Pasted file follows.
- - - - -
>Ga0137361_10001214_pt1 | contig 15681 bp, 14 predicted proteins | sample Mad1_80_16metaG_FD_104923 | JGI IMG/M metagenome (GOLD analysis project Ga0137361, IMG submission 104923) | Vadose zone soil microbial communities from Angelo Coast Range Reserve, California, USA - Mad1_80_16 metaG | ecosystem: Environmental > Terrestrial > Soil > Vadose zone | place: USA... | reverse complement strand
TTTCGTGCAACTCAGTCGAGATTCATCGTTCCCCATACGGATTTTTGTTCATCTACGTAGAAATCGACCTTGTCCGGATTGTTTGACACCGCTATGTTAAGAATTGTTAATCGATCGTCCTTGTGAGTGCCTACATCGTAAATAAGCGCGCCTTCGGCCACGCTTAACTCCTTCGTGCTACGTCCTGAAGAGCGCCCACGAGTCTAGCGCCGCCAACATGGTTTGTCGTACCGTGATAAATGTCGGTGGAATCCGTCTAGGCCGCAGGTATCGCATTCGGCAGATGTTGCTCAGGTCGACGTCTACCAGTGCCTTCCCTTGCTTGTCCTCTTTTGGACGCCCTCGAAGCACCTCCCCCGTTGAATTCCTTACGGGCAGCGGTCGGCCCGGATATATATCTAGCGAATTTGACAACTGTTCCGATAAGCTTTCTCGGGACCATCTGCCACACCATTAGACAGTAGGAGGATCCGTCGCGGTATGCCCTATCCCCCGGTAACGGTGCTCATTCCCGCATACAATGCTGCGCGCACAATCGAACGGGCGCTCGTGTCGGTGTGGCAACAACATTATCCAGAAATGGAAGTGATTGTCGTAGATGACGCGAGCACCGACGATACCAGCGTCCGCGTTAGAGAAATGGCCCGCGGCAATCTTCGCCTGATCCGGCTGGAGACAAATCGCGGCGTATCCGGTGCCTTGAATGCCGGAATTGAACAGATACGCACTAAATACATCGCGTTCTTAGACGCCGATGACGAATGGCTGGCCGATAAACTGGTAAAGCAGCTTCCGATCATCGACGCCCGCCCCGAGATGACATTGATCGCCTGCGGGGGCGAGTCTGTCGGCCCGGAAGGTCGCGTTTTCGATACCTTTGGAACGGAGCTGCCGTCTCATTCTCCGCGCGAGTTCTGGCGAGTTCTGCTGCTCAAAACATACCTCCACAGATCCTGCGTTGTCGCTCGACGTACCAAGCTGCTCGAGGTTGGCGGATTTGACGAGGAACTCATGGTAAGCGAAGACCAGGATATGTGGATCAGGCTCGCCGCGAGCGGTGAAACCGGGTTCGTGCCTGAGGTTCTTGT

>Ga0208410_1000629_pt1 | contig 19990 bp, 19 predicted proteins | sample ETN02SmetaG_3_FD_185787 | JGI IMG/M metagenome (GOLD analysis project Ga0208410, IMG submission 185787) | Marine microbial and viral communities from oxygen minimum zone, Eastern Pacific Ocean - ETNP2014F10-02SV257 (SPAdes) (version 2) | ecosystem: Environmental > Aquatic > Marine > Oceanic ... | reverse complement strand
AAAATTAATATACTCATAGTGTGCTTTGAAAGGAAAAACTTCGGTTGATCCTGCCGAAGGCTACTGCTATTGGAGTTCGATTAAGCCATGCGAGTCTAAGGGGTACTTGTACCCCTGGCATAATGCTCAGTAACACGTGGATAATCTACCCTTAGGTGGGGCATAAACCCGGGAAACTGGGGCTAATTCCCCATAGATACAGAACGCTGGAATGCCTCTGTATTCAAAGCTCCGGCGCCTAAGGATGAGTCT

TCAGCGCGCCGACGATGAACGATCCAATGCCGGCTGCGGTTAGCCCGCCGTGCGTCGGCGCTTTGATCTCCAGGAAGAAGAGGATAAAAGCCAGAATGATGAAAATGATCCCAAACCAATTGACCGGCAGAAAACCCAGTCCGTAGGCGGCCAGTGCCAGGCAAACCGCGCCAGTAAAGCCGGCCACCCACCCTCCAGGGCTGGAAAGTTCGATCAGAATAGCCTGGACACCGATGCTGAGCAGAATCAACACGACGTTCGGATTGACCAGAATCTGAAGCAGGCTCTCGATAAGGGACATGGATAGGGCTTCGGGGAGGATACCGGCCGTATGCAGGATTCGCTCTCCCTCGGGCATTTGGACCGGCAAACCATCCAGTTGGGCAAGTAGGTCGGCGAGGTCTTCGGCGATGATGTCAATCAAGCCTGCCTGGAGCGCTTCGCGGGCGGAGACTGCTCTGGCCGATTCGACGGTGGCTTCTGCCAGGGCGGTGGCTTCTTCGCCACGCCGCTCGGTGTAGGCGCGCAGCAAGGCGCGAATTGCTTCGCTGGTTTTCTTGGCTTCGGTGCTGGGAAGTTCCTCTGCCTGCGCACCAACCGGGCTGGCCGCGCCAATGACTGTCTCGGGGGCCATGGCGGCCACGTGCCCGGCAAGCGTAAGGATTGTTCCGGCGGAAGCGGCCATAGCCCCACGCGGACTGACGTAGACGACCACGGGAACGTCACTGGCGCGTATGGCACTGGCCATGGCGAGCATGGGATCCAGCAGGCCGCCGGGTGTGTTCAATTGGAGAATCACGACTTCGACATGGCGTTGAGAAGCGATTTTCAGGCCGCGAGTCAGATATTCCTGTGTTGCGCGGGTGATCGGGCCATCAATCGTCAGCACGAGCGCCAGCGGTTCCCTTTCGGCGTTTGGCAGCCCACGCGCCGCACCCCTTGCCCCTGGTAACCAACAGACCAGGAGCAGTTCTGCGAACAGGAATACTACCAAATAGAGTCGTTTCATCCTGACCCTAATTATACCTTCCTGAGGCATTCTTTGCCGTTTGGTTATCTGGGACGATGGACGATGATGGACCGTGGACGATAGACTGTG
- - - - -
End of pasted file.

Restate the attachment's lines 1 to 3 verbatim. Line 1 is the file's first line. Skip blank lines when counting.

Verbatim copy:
>Ga0137361_10001214_pt1 | contig 15681 bp, 14 predicted proteins | sample Mad1_80_16metaG_FD_104923 | JGI IMG/M metagenome (GOLD analysis project Ga0137361, IMG submission 104923) | Vadose zone soil microbial communities from Angelo Coast Range Reserve, California, USA - Mad1_80_16 metaG | ecosystem: Environmental > Terrestrial > Soil > Vadose zone | place: USA... | reverse complement strand
TTTCGTGCAACTCAGTCGAGATTCATCGTTCCCCATACGGATTTTTGTTCATCTACGTAGAAATCGACCTTGTCCGGATTGTTTGACACCGCTATGTTAAGAATTGTTAATCGATCGTCCTTGTGAGTGCCTACATCGTAAATAAGCGCGCCTTCGGCCACGCTTAACTCCTTCGTGCTACGTCCTGAAGAGCGCCCACGAGTCTAGCGCCGCCAACATGGTTTGTCGTACCGTGATAAATGTCGGTGGAATCCGTCTAGGCCGCAGGTATCGCATTCGGCAGATGTTGCTCAGGTCGACGTCTACCAGTGCCTTCCCTTGCTTGTCCTCTTTTGGACGCCCTCGAAGCACCTCCCCCGTTGAATTCCTTACGGGCAGCGGTCGGCCCGGATATATATCTAGCGAATTTGACAACTGTTCCGATAAGCTTTCTCGGGACCATCTGCCACACCATTAGACAGTAGGAGGATCCGTCGCGGTATGCCCTATCCCCCGGTAACGGTGCTCATTCCCGCATACAATGCTGCGCGCACAATCGAACGGGCGCTCGTGTCGGTGTGGCAACAACATTATCCAGAAATGGAAGTGATTGTCGTAGATGACGCGAGCACCGACGATACCAGCGTCCGCGTTAGAGAAATGGCCCGCGGCAATCTTCGCCTGATCCGGCTGGAGACAAATCGCGGCGTATCCGGTGCCTTGAATGCCGGAATTGAACAGATACGCACTAAATACATCGCGTTCTTAGACGCCGATGACGAATGGCTGGCCGATAAACTGGTAAAGCAGCTTCCGATCATCGACGCCCGCCCCGAGATGACATTGATCGCCTGCGGGGGCGAGTCTGTCGGCCCGGAAGGTCGCGTTTTCGATACCTTTGGAACGGAGCTGCCGTCTCATTCTCCGCGCGAGTTCTGGCGAGTTCTGCTGCTCAAAACATACCTCCACAGATCCTGCGTTGTCGCTCGACGTACCAAGCTGCTCGAGGTTGGCGGATTTGACGAGGAACTCATGGTAAGCGAAGACCAGGATATGTGGATCAGGCTCGCCGCGAGCGGTGAAACCGGGTTCGTGCCTGAGGTTCTTGT

>Ga0208410_1000629_pt1 | contig 19990 bp, 19 predicted proteins | sample ETN02SmetaG_3_FD_185787 | JGI IMG/M metagenome (GOLD analysis project Ga0208410, IMG submission 185787) | Marine microbial and viral communities from oxygen minimum zone, Eastern Pacific Ocean - ETNP2014F10-02SV257 (SPAdes) (version 2) | ecosystem: Environmental > Aquatic > Marine > Oceanic ... | reverse complement strand